RICO, which stands for Racketeer Influenced and Corrupt Organizations, was originally enacted
to fight organized crime on the federal level but now is used on the state level also. A
racketeering activity is any activity that involves murder, kidnapping, gambling, arson, robbery,
bribery, extortion, dealing in obscene matter, or dealing a narcotic or other dangerous drugs,
which is chargeable under State law and punishable by imprisonment for more than one year.
The key of RICO is the freezing of assets in order to convict a racketeering organization.
There are two main ways crimes are measured in the criminal justice system. One way is the
Uniform Crime Reports; this is derived by the FBI from information provided by local law
enforcement. The Uniform Crime Report separates offences into two groups, Part I and Part II.
Part I offences are eight different crimes, four against a person which are criminal homicide,
forcible rape, robbery, and aggravated assault and four against property which are burglary,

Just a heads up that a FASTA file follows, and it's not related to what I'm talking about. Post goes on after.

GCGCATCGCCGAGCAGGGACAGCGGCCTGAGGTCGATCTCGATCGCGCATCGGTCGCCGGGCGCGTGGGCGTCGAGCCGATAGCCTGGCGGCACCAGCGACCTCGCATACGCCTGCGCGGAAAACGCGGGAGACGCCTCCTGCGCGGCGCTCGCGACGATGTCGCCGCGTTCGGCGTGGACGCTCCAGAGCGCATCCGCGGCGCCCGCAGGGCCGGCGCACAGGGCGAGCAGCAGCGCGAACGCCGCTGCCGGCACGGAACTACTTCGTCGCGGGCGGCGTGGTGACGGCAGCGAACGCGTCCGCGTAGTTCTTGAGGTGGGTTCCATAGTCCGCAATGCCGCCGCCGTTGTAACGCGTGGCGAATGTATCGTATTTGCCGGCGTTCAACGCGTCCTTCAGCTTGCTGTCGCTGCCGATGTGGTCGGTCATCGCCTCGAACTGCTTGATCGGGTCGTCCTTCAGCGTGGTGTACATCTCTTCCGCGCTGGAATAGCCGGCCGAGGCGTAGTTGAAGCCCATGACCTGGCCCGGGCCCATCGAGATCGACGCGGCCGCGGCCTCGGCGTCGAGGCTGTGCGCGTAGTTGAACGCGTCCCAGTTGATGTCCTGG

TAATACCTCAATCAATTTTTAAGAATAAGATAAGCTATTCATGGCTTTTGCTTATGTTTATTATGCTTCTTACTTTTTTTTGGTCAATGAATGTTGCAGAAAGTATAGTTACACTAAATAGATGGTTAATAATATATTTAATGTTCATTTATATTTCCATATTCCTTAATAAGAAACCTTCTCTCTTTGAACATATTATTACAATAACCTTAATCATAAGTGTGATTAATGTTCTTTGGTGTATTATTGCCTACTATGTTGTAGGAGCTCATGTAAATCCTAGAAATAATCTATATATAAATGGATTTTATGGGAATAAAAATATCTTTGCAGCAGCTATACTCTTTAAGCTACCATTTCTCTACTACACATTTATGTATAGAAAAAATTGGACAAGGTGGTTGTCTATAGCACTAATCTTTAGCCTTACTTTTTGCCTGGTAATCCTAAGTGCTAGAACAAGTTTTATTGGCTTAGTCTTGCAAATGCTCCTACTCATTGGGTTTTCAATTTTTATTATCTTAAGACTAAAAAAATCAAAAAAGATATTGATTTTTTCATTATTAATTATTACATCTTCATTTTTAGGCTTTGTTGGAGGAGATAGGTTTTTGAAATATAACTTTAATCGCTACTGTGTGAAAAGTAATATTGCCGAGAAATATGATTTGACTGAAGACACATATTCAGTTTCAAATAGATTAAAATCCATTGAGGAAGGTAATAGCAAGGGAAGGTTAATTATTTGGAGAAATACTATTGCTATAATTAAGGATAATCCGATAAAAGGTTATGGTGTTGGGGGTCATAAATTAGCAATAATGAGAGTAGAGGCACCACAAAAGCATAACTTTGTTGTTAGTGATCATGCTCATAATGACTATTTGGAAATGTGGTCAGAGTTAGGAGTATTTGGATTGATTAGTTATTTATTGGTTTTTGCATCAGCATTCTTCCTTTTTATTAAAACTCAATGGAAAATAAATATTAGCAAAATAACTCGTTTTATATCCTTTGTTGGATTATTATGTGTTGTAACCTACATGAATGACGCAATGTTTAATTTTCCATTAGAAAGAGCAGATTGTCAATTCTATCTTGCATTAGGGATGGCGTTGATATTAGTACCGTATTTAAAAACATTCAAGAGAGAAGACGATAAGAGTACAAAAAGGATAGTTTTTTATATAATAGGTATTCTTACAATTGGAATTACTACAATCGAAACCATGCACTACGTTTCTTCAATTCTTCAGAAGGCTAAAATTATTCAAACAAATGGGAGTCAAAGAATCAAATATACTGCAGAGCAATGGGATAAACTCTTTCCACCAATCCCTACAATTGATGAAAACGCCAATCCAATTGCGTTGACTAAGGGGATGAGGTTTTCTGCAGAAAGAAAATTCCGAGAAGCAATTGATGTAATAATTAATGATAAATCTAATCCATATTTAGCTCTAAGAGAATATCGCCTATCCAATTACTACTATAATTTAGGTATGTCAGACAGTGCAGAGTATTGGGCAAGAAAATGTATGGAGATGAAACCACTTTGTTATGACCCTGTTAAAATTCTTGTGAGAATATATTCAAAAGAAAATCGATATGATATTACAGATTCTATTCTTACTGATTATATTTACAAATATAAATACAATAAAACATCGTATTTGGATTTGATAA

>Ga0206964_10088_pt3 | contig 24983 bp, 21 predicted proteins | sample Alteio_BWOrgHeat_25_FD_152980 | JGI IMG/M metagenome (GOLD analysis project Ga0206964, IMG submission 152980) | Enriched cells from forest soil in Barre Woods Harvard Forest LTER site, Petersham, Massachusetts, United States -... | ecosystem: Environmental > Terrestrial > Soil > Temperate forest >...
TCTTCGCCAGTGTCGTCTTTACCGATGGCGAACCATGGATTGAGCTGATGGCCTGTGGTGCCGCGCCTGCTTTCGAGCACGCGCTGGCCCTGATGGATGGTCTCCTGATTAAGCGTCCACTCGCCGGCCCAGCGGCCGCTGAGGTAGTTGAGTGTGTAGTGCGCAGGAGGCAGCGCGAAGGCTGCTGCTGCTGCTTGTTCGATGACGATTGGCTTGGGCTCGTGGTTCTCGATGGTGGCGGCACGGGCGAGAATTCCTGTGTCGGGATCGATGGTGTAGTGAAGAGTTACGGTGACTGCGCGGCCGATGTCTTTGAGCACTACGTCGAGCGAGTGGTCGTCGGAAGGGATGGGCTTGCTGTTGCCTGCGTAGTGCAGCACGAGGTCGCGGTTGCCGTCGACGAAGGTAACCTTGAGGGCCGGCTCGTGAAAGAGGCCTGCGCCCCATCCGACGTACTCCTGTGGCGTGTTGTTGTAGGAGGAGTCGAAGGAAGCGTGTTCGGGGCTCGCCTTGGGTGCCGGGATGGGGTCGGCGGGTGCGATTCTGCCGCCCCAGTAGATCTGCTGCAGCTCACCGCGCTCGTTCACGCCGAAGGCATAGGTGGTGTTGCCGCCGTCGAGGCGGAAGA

larceny-theft, motor vehicle theft, and arson. All of these eight crimes are called index crimes,
and are considered more serious offences so they are reported more often but the Part II, which
include all other crimes, is where there is a flaw in the Uniform Crime Reports. Due to the fact
that these crimes are not reported very often the data on these crimes are incorrect. Also with
some crimes if multiple crimes are committed at a time then they are reported as separate
offences but other crimes they are reported as a single offence.
The second way crime is measured is Victimization Surveys. These Victimization Surveys are
administered to individuals about crime and their experiences with crime. The most well known survey
administered is the National Crime and Victimization Survey put out by the Bureau of the Census and
the Bureau of Justice Statistics. This survey estimates the total number of offences committed by
surveying a large national sample. The NCVS includes rape, robbery, assault, theft, burglary, and motor
vehicle theft. The drawback to Victimization Surveys is that you cannot survey the entire population,
just a large sample group. Thus the data can be thrown off if the sample group is not a good
representation of the entire population.